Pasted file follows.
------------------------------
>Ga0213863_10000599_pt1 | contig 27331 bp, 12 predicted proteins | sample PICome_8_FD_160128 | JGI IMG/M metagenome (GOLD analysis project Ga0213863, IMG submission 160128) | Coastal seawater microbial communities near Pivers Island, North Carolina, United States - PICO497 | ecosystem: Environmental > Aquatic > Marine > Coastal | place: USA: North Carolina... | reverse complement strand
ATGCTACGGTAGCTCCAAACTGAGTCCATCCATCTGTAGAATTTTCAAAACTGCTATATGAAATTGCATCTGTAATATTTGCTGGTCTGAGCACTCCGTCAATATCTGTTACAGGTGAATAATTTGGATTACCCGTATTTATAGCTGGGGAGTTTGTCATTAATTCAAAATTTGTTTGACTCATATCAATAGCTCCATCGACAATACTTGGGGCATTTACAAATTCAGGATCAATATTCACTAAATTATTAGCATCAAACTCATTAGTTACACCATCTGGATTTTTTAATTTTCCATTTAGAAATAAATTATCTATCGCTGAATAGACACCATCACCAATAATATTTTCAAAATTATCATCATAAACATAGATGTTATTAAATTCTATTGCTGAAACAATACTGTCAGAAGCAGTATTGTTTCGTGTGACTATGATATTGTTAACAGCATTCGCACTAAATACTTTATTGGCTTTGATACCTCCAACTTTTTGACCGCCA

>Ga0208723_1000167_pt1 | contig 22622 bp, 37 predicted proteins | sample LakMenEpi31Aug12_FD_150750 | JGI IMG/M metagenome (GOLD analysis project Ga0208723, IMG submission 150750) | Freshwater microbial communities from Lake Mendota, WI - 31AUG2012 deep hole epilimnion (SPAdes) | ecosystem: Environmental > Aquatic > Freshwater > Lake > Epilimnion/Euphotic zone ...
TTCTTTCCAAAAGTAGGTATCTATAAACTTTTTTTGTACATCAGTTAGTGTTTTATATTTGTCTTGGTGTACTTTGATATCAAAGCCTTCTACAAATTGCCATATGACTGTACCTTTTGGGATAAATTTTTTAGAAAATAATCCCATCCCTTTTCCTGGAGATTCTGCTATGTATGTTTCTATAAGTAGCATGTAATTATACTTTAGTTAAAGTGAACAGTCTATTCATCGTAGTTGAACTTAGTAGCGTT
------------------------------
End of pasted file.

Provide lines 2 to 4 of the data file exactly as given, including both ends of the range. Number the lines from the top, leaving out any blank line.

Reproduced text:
ATGCTACGGTAGCTCCAAACTGAGTCCATCCATCTGTAGAATTTTCAAAACTGCTATATGAAATTGCATCTGTAATATTTGCTGGTCTGAGCACTCCGTCAATATCTGTTACAGGTGAATAATTTGGATTACCCGTATTTATAGCTGGGGAGTTTGTCATTAATTCAAAATTTGTTTGACTCATATCAATAGCTCCATCGACAATACTTGGGGCATTTACAAATTCAGGATCAATATTCACTAAATTATTAGCATCAAACTCATTAGTTACACCATCTGGATTTTTTAATTTTCCATTTAGAAATAAATTATCTATCGCTGAATAGACACCATCACCAATAATATTTTCAAAATTATCATCATAAACATAGATGTTATTAAATTCTATTGCTGAAACAATACTGTCAGAAGCAGTATTGTTTCGTGTGACTATGATATTGTTAACAGCATTCGCACTAAATACTTTATTGGCTTTGATACCTCCAACTTTTTGACCGCCA

>Ga0208723_1000167_pt1 | contig 22622 bp, 37 predicted proteins | sample LakMenEpi31Aug12_FD_150750 | JGI IMG/M metagenome (GOLD analysis project Ga0208723, IMG submission 150750) | Freshwater microbial communities from Lake Mendota, WI - 31AUG2012 deep hole epilimnion (SPAdes) | ecosystem: Environmental > Aquatic > Freshwater > Lake > Epilimnion/Euphotic zone ...
TTCTTTCCAAAAGTAGGTATCTATAAACTTTTTTTGTACATCAGTTAGTGTTTTATATTTGTCTTGGTGTACTTTGATATCAAAGCCTTCTACAAATTGCCATATGACTGTACCTTTTGGGATAAATTTTTTAGAAAATAATCCCATCCCTTTTCCTGGAGATTCTGCTATGTATGTTTCTATAAGTAGCATGTAATTATACTTTAGTTAAAGTGAACAGTCTATTCATCGTAGTTGAACTTAGTAGCGTT